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Zmodo Torch Pro review: This giant security light takes up way too much space

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MSRP: $200.00
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The Good Zmodo's $200 Torch Pro camera light, doorbell and Wi-Fi range extender work together to deliver prompt motion alerts and a high-definition live feed of outdoor activity.

The Bad The Torch Pro's camera light is seriously oversized and won't fit in the majority of porch light fixtures. It doesn't work with any smart home platforms and the initial app set up and overall app design is confusing.

The Bottom Line The Zmodo Torch Pro is a neat concept, but odd design choices ultimately make it difficult to recommend.

Visit manufacturer site for details.

5.4 Overall
  • Features 5
  • Usability 5
  • Design 5
  • Performance 7

Review Sections

Zmodo's $200 Torch Pro -- roughly £165 and AU$265 converted -- is actually three separate products. You get a 720p camera hidden inside a color-changing outdoor LED, a motion-detector-equipped wired doorbell and a plug-in indoor Wi-Fi range extender. All of this stuff worked pretty well with the related Android or iPhone app to keep tabs on my front door.

But there's a big problem. The camera light is gigantic and wouldn't fit in any of the porch lights at my house or at the CNET Smart Home. The system also doesn't currently work with any smart home platforms and the app configuration and overall layout is confusing. The Torch Pro is an interesting concept with fine performance, but is ultimately much too unwieldy to recommend.

A big idea

Not gonna happen.

Chris Monroe/CNET

The Zmodo Torch Pro security light clocks in at 5.51 inches tall and 2.95 inches wide. Rather than having a traditional tapered shape, this light is roughly the same width from top to bottom -- with the exception of its smaller E26 socket. For this reason, it simply won't fit into most small- or medium-sized outdoor light fixtures.

I even ventured to a home improvement store to try it with various porch lights on display. Even with dozens of options to choose from, it would only fit in the largest models. And, if the bottom of the porch light has a tapered design, you'll probably be completely out of luck regardless of size (this happened with the porch lights at the CNET Smart Home -- see the image to the right).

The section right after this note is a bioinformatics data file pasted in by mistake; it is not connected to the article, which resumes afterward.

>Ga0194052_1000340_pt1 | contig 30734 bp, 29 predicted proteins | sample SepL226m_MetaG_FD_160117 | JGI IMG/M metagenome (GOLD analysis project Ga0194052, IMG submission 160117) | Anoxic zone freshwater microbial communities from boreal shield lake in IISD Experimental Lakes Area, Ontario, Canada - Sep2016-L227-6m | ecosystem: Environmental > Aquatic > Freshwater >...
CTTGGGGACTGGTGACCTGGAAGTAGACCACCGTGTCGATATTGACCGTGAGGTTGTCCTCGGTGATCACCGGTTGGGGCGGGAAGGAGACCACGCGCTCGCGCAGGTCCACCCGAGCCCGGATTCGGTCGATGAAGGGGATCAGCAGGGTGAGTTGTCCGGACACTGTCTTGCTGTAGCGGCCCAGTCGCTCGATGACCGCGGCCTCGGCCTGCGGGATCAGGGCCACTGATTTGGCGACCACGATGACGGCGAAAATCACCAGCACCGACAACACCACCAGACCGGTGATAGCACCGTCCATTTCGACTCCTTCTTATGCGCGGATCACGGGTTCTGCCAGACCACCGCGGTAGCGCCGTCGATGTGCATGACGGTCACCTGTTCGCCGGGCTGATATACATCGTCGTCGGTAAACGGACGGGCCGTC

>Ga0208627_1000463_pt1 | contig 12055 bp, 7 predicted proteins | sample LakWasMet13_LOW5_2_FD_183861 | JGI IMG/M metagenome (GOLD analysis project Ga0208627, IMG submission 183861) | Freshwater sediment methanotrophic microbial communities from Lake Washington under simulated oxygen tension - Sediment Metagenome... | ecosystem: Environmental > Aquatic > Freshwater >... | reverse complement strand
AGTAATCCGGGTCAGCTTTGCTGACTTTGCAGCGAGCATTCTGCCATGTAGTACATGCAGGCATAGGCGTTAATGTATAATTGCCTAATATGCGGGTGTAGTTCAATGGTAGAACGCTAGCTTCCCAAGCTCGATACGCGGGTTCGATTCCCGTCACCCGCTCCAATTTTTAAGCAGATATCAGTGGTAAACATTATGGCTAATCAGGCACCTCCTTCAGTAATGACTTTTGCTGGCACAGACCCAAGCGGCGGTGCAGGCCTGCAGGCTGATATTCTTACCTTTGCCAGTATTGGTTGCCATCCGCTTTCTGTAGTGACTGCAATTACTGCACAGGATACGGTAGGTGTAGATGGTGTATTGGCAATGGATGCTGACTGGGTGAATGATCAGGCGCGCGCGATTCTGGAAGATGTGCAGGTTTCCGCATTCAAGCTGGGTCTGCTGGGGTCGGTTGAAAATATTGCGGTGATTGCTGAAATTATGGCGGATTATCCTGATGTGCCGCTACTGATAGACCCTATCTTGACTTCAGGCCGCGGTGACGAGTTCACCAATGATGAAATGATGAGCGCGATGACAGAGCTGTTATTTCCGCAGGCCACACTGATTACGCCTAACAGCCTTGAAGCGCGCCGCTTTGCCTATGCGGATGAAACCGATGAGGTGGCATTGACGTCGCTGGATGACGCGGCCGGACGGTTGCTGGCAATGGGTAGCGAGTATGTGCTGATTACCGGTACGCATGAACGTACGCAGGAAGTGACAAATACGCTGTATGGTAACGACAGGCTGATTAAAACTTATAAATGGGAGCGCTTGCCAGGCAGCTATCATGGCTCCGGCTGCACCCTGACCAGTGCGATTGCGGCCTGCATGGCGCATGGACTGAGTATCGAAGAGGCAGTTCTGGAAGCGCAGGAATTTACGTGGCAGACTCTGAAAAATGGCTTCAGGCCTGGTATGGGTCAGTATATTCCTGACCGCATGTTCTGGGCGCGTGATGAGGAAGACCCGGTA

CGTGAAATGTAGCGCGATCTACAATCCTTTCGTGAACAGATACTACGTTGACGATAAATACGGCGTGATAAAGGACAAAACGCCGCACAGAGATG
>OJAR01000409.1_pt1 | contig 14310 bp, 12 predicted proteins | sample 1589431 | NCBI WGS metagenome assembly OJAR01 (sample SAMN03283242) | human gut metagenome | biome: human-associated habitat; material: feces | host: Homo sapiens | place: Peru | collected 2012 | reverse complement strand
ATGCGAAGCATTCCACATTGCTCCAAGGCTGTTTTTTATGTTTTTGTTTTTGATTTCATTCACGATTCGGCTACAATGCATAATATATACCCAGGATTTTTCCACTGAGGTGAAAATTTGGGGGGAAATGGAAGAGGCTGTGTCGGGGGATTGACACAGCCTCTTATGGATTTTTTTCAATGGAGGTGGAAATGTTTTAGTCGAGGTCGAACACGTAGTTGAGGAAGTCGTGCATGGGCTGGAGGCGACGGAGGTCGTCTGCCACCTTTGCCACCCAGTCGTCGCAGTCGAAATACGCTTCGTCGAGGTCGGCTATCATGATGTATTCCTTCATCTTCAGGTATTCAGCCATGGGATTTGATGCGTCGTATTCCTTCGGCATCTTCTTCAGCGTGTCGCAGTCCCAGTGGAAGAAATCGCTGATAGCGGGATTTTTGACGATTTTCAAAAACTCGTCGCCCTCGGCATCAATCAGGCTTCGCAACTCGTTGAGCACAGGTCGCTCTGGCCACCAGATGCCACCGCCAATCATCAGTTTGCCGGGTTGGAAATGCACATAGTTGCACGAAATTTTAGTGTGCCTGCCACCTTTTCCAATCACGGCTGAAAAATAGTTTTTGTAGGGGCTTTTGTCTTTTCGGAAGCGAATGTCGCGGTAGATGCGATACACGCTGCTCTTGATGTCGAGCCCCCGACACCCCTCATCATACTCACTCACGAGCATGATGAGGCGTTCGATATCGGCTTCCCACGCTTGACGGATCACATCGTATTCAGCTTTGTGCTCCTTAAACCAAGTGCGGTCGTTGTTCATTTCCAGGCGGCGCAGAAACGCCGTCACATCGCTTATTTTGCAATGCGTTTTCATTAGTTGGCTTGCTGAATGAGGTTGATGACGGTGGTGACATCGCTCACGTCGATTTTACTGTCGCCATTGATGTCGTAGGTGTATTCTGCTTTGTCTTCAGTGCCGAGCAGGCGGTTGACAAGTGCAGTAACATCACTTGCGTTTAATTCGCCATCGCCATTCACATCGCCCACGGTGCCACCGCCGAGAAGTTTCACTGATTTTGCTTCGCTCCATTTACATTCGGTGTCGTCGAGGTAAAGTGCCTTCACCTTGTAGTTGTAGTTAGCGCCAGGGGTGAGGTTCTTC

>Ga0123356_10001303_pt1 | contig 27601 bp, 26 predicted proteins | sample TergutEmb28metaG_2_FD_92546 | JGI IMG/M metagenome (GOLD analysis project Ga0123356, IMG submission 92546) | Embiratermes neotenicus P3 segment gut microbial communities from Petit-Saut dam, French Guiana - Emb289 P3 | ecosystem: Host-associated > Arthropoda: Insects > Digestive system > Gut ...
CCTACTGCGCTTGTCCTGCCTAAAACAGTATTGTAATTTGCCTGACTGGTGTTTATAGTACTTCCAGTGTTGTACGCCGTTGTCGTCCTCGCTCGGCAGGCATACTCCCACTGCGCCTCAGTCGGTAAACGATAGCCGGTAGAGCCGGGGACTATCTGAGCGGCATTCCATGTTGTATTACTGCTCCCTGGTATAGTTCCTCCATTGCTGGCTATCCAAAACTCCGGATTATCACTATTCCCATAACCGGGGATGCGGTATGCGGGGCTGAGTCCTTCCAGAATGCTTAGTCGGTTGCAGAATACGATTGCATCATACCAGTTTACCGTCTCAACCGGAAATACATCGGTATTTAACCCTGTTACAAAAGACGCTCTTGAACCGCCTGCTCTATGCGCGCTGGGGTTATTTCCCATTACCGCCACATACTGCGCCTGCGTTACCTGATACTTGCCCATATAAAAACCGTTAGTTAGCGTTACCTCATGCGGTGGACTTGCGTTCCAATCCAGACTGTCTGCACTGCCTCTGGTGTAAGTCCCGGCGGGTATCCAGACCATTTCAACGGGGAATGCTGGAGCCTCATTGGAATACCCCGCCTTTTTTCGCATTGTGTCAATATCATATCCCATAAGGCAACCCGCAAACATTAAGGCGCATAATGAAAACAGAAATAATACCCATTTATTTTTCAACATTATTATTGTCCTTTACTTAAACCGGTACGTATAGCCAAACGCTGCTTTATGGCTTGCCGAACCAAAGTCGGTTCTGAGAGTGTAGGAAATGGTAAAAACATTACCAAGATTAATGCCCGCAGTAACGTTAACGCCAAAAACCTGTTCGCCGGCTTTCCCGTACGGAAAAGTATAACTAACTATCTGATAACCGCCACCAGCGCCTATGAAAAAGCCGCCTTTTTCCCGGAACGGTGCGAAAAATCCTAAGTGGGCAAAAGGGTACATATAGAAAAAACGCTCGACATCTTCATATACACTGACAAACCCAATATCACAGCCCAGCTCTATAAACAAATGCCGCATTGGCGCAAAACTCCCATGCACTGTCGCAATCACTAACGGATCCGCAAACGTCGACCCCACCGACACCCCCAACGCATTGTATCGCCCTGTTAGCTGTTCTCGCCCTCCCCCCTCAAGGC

Installation should have been simple, but I never managed to find a ready-installed light fixture big enough to support this device. Instead, I screwed it into an indoor table lamp for testing.

The color-changing LED claims a brightness rating of 350 lumens, a 5,000K color temperature and 100,000 hours of runtime. Those specs are roughly comparable to the Philips 40W Equivalent Candelabra LED. A 40W replacement LED isn't very bright in terms of output. For comparison, brighter 60W replacement LEDs typically have at least 800 lumens and 100W replacement LEDs typically have at least 1,600 lumens.

Even so, the light looked bright enough when I dragged the indoor table lamp outside. It helps that it's designed for use in a porch light surrounded by glass rather than in a lamp diffused by a shade. You can dim the light and adjust its color in the Zmodo app. You can also set an on/off schedule so the lights turn on and off and any custom color settings adjust automatically.

You can pull up a live feed from the light's built-in 720p, 132-degree camera. Whenever the light is on, the camera will automatically display in night vision mode and revert to day mode when the light turns off.

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